Unesco female chief Irina Bokova thanks Rector Fr. Rolando De la Rosa, O.P.after the imposition of the Golden Cross medallion. Photo by RED IMAGESUST has earned the praise of no less than the first woman head of the United Nations Educational, Scientific, and Cultural Organization (Unesco) for putting women in leadership positions.

Unesco director-general Irina Bokova made the remark as she accepted the Golden Cross Award, the University’s highest award.

“Women are often the strongest forces for dialogue and understanding… this must be recognized and developed,” said Bokova, the third woman to receive the award.

She added that one of Unesco’s main priorities in achieving gender equality is to promote the role of women in science.

“I can see [that majority of] deans [in UST] are women and this is a message I will take with me to our headquarters,” she said. “I am going to congratulate your University for this wonderful achievement.”

Eleven of 16 deans in the University are women: Nursing Dean Glenda Vargas, Pharmacy Dean Priscilla Torres, Medicine and Surgery Dean Graciela Gonzaga, Rehabilitation Sciences Dean Jocelyn Agcaoili, Education Dean Clotilde Arcangel, Science Dean Maribel Nonato, Commerce and Business Administration Dean Ma. Socorro Calara, Graduate School Dean Lilian Sison, Fine Arts and Design Dean Cynthia Loza, UST-AMV College of Accountancy Dean Minerva Cruz, and Tourism and Hospitality Management Dean Ma. Cecilia A. Tio Cuison.

In ceremonies last March 25 at the Medicine Auditorium, Fr. Rolando de la Rosa, O.P., Rector of the University, described Bokova as “a woman of action” who “translated her brave words” into action.

“People saw that your actions are raised from and nourished by intellectual honesty,” De la Rosa said during the conferment of the award.

The return of the ring

Bokova, known as an advocate of new humanism, actively promotes cultural diversity and biodiversity.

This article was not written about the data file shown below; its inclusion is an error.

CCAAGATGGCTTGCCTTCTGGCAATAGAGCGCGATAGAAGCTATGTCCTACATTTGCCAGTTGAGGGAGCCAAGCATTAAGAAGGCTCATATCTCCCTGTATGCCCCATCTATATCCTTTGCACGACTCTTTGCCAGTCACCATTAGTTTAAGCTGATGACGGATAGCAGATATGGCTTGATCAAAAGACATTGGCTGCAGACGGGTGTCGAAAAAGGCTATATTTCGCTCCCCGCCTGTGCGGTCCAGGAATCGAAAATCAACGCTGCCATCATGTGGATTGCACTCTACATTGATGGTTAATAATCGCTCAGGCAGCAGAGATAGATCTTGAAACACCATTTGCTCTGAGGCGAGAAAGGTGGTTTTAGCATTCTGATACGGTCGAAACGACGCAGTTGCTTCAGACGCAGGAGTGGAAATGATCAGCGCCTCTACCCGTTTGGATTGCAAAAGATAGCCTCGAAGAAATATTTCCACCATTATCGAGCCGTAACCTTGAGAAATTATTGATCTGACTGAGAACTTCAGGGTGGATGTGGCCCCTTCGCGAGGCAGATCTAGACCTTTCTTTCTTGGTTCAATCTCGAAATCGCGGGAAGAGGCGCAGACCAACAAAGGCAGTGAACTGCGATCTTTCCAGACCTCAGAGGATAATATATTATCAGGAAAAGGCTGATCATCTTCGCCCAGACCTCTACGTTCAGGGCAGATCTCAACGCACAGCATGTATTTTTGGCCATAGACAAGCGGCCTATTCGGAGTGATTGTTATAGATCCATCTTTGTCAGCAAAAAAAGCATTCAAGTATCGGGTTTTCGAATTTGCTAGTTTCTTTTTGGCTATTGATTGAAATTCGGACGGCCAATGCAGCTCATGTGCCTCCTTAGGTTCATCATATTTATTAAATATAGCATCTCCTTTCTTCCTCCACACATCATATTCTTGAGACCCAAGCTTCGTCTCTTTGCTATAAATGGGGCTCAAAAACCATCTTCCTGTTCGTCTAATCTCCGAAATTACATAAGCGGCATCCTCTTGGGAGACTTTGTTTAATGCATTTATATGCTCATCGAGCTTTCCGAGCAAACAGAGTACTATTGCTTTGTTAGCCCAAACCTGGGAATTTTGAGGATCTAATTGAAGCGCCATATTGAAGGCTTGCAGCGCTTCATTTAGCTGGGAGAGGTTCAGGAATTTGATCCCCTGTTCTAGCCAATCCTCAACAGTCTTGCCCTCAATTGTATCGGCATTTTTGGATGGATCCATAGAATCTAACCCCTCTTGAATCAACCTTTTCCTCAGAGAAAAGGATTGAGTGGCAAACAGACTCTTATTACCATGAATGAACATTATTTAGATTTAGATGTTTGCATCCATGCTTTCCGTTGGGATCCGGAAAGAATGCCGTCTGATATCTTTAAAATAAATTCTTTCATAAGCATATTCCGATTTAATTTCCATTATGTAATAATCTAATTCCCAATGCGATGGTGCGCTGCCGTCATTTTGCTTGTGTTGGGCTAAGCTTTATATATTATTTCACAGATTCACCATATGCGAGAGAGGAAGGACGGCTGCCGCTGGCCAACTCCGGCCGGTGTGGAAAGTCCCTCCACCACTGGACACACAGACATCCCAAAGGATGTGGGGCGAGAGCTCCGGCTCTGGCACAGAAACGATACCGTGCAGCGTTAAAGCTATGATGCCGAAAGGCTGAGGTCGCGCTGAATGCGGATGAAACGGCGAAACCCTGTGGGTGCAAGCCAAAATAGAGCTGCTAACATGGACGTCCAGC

“New time calls for new thinking,” Bokova said in her acceptance speech. “The culture of today remains to build a singular human community where all are equally empowered to live a life of dignity, knowledge, and respect.”

She said the foundations of peace lie with “every individual’s ability to imagine a better world and to shape reality in this direction.”

De la Rosa said that with the political and social unrest in the world, there is a need to “rediscover” a renewed sense of being human and that “we belong to one family.”

“That is why today, the University confers on you, your excellency, the Golden Cross Award as a way of acknowledging your total dedication and commitment to the promotion of what you termed as new humanism; a humanism developed through education, dialogue, and mutual support among peoples and perfected through science and technology tempered by moral values and universal moral standards,” the Rector said.

Bokova emphasized the role of the academe in intercultural dialogue, interfaith studies, and interreligious understanding, fields in which the University “has contributed a lot.”

The Golden Cross Award is the highest honor given by the University to individuals who excel in the promotion of the arts, humanities and sciences, or have distinguished themselves by their “total commitment” to serve humankind.

Among the recipients of the award are former Philippine Presidents Corazon Aquino and Diosdado Macapagal, King Juan Carlos of Spain, and Mother Teresa of Calcutta.

“I wish to show through action and tangible results that there is no geographical dividing line between happiness and suffering, strength and weakness,” Bokova said in her investiture. “We shall convince the strongest to help the weakest; we are bound together because we belong to one planet.” Charmaine M. Parado


  1. This article is a good read, however I could not help but notice the word “dean” being overused particularly on the sixth paragraph. The opening sentence “Eleven of 16 deans in the University are women” is alright, but when these women deans were identified, the word “dean” was all over the place.

    It would have been much simpler and more sensible to say “Eleven of 16 deans in the University are women: Glenda Vargas (Nursing), Priscilla Torres (Pharmacy)…”

    Dropping the word “dean” from the names of these respectable ladies will not lessen their dignity or make them less human, I believe. Thanks.


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